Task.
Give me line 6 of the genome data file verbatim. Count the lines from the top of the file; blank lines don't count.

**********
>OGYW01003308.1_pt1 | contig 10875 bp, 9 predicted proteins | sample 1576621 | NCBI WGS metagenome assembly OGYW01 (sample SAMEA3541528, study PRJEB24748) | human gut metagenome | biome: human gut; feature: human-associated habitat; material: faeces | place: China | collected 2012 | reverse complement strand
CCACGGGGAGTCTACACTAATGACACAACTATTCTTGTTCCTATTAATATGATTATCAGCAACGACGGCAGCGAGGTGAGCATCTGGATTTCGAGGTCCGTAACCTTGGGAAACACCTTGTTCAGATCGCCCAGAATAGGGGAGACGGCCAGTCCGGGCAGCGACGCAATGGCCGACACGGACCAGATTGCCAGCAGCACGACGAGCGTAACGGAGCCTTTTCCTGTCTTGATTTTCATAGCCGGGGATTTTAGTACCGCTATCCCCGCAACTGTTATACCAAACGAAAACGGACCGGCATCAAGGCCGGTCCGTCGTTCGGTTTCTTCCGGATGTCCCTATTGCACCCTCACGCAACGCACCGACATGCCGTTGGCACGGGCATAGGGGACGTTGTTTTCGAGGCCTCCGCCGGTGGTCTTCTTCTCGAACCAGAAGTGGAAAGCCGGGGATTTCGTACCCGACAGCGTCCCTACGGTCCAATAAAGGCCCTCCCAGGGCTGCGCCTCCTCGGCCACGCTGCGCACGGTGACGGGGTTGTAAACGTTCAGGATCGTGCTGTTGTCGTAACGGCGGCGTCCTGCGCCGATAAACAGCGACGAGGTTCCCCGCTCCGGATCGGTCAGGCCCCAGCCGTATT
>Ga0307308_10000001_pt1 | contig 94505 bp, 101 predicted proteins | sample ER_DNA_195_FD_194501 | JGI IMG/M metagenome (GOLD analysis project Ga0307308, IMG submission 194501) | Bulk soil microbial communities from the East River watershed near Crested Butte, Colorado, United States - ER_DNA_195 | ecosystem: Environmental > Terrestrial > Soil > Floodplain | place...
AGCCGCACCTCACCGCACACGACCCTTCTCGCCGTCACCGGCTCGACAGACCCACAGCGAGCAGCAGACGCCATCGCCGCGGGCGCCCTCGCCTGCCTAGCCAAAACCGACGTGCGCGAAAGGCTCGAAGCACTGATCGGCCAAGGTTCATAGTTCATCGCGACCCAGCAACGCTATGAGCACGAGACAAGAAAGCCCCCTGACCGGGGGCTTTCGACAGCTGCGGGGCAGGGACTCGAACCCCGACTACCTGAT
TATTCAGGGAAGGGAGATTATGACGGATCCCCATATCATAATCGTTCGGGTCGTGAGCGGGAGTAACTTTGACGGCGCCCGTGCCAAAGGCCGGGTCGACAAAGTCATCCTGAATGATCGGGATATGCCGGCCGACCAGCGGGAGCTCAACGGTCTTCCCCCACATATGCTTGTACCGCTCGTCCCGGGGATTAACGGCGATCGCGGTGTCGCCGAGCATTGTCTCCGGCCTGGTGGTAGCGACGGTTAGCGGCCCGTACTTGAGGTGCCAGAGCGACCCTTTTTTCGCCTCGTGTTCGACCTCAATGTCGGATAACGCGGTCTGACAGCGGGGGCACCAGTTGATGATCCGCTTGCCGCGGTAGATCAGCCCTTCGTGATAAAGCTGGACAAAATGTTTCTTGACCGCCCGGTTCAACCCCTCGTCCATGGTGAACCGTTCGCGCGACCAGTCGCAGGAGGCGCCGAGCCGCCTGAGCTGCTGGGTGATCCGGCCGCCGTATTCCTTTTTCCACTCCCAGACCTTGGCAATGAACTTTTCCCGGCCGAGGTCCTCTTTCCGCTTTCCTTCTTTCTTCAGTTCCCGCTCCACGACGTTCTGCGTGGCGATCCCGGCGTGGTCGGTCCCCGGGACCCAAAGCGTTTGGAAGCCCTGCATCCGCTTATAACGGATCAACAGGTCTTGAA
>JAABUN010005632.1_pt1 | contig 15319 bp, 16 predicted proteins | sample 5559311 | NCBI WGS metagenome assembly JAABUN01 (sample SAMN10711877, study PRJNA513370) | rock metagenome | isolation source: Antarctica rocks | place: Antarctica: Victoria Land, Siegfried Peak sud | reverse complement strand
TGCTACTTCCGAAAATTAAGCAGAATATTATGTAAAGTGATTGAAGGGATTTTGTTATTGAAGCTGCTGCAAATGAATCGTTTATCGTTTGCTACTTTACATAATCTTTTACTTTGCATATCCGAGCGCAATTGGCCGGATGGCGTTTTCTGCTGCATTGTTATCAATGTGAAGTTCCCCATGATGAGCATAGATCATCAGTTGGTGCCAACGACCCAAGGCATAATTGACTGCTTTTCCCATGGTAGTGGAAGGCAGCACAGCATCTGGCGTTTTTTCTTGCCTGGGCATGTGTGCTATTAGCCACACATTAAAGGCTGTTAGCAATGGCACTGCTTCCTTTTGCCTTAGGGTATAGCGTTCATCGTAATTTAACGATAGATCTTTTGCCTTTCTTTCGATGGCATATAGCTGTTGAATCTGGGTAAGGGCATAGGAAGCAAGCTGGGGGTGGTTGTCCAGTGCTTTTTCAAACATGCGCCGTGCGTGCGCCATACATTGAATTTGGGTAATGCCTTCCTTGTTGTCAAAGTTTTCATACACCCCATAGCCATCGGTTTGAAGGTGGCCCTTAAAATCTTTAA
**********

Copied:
>JAABUN010005632.1_pt1 | contig 15319 bp, 16 predicted proteins | sample 5559311 | NCBI WGS metagenome assembly JAABUN01 (sample SAMN10711877, study PRJNA513370) | rock metagenome | isolation source: Antarctica rocks | place: Antarctica: Victoria Land, Siegfried Peak sud | reverse complement strand